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(Yonhap Interview) Master carpenter of 26 years calls for training more 'hanok' experts

November 10, 2016

   Life hasn't been kind to Jung Tae-do. His mother died when he was merely 2 years old. His father passed away when he was 11.


   The responsibility of taking care of the family and putting food on the table fell on the young Jung and his grandmother. He alternately went to school and scoured mountains to pick up something to eat or sell, like medicinal herbs and acorns. Unsurprisingly, he dropped out of high school. He started learning carpentry from his uncles.
 

   Now, the struggling young boy has become one of the most skilled carpenters in the country when it comes to building "hanoks," Korean traditional houses with tilted roofs and wooden-slat windows, which are rapidly being replaced by glitzy, modern buildings and apartments.

 

 In this undated photo provided by Jung Tae-do, he judges a piece of lumber that is to be used for "hanok" construction. (Yonhap)

 

 

Since this year, Jung's been working at the Seoul Hanok Center run by the city government to provide professional counseling and support for people who live or are considering living in the traditional houses. The center also runs various participatory programs to educate people on the basic structure and characteristics of the houses and how to maintain them.

 

   While he welcomes the city's efforts to revive people's interest in hanok and encourage them to build and live in the traditional houses by offering financial incentives, one of the more urgent things to do is to train skilled carpenters, he said.

 

   "I know there are several dozens of hanok schools nationwide. But with a few months of training, they can only produce an on-site manager, not an expert who can get the job done," Jung told Yonhap News Agency in a recent interview.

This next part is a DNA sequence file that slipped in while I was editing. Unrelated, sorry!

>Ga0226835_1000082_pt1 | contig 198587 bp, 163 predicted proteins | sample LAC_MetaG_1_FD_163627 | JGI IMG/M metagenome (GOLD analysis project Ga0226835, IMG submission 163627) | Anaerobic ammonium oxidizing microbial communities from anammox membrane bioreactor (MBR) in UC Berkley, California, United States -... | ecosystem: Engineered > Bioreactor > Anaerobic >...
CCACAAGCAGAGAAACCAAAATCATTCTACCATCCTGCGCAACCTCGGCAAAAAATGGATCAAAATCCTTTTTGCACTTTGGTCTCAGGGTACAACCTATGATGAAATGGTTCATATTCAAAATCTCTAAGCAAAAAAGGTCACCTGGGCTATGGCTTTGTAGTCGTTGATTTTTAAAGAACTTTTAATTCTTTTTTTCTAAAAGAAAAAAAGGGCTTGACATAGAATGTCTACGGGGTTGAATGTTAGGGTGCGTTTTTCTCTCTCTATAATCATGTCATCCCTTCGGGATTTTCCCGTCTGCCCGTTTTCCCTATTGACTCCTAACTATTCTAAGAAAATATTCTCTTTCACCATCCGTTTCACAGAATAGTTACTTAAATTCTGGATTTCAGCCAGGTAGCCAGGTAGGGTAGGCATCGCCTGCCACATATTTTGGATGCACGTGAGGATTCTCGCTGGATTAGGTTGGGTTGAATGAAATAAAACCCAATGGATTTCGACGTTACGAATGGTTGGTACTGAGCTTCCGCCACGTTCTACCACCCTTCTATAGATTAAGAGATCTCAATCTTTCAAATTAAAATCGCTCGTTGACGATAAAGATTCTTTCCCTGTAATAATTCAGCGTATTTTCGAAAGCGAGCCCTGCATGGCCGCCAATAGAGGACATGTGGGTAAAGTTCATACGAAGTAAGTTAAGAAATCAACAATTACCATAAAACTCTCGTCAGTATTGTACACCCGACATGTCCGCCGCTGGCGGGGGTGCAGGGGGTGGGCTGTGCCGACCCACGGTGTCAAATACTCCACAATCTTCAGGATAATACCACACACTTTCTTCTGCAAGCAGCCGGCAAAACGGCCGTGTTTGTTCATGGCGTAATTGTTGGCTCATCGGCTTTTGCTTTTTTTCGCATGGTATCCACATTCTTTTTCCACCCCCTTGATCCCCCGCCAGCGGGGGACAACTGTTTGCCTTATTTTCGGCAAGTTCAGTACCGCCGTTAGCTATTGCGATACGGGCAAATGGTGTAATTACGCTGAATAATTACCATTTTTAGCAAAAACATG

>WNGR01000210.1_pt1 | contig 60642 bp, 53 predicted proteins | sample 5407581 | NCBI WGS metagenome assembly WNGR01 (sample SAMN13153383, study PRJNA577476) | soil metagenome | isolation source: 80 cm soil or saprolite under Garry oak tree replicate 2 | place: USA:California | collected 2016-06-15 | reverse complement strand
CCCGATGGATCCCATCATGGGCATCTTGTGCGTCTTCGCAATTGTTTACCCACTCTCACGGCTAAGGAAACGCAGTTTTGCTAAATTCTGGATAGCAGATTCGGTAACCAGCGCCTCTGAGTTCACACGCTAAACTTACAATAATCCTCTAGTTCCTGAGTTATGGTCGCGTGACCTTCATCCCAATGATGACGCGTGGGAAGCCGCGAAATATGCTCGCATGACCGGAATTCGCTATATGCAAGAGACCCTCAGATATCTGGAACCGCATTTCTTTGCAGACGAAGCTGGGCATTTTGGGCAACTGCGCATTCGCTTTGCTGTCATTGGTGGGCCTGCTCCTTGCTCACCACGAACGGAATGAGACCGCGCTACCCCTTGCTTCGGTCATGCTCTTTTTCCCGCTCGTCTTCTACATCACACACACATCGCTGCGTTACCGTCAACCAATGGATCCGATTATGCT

"I think the central government should step in to establish a training system where we can produce more professional, skilled workers," he added, citing an example that during the Joseon Dynasty (1392-1910), master artisans and craftsmen belonged to a government agency because a country's power was determined by their skills.

 

In this undated photo provided by Jung Tae-do, he works on the roof of a hanok under construction. (Yonhap)

 

 

 Born in Hapcheon, South Gyeongsang Province, he moved to Seoul in 1988. He learned cutting and shaping doors and furniture, and did some interior-related work. One day, he watched a documentary about Shin Eung-soo, one of Korea's three carpenters who are designated as an important intangible cultural asset.

 

   He knew at that moment he wanted to do something more professional and with a purpose. He found palace-related works, specializing in fixing old, cracked wooden structures like pillars and rafters. Soon he was acknowledged in the field for his skills and dedication. He was accepted by Shin to be his apprentice for the next 11 years, eligible for financial support from the Cultural Heritage Administration.

 

   Before working for the city, he went around the country to build large-scale, luxurious hanoks and temples and maintain cultural heritages.

 

   Building a hanok is much more expensive than an ordinary house, mostly because every process of the construction is done manually -- from selecting to cutting and assembling the wood -- not to mention the cost of good lumber. It didn't take long before he realized people want to build hanoks without thinking carefully about the construction cost.

 

   "It is similar to craving luxury items. Many people want things that go far beyond their financial means and in the end they settle for fake ones. Here the fake ones would be poorly constructed hanoks," he said.

 

   With the city government, he hopes to educate people so that they have a better understanding of the traditional architecture and ultimately train those who are interested in building a house on their own.

 

   "Life's been harsh since when I was little. It would make me feel better to know that I came to this world for a reason, and my life, however difficult it was, was worth having lived," he said.

 

In this undated photo provided by Jung Tae-do, he works with a colleague to assemble wooden pieces to build a hanok. (Yonhap)

 


By Woo Jae-yeon  jaeyeon.woo@yna.co.kr   SEOUL, Nov. 10 (Yonhap)

http://m.yna.co.kr/mob2/en/contents_en.jsp?cid=AEN20161110007900315&site=0800000000&mobile

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